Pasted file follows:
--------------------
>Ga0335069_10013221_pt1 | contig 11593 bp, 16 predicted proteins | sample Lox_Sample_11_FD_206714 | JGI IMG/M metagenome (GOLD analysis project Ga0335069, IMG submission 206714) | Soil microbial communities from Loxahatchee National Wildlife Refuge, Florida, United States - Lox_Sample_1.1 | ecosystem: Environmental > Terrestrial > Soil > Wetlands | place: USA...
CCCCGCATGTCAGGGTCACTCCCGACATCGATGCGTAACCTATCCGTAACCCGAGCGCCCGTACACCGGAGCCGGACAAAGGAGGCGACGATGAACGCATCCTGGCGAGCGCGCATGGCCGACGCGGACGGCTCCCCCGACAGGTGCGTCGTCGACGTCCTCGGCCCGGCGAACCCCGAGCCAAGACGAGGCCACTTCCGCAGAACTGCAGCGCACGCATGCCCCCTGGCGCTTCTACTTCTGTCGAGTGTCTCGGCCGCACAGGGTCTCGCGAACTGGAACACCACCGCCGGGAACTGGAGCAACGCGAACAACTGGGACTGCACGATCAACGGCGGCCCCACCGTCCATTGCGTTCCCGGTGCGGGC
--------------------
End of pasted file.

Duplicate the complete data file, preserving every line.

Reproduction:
>Ga0335069_10013221_pt1 | contig 11593 bp, 16 predicted proteins | sample Lox_Sample_11_FD_206714 | JGI IMG/M metagenome (GOLD analysis project Ga0335069, IMG submission 206714) | Soil microbial communities from Loxahatchee National Wildlife Refuge, Florida, United States - Lox_Sample_1.1 | ecosystem: Environmental > Terrestrial > Soil > Wetlands | place: USA...
CCCCGCATGTCAGGGTCACTCCCGACATCGATGCGTAACCTATCCGTAACCCGAGCGCCCGTACACCGGAGCCGGACAAAGGAGGCGACGATGAACGCATCCTGGCGAGCGCGCATGGCCGACGCGGACGGCTCCCCCGACAGGTGCGTCGTCGACGTCCTCGGCCCGGCGAACCCCGAGCCAAGACGAGGCCACTTCCGCAGAACTGCAGCGCACGCATGCCCCCTGGCGCTTCTACTTCTGTCGAGTGTCTCGGCCGCACAGGGTCTCGCGAACTGGAACACCACCGCCGGGAACTGGAGCAACGCGAACAACTGGGACTGCACGATCAACGGCGGCCCCACCGTCCATTGCGTTCCCGGTGCGGGC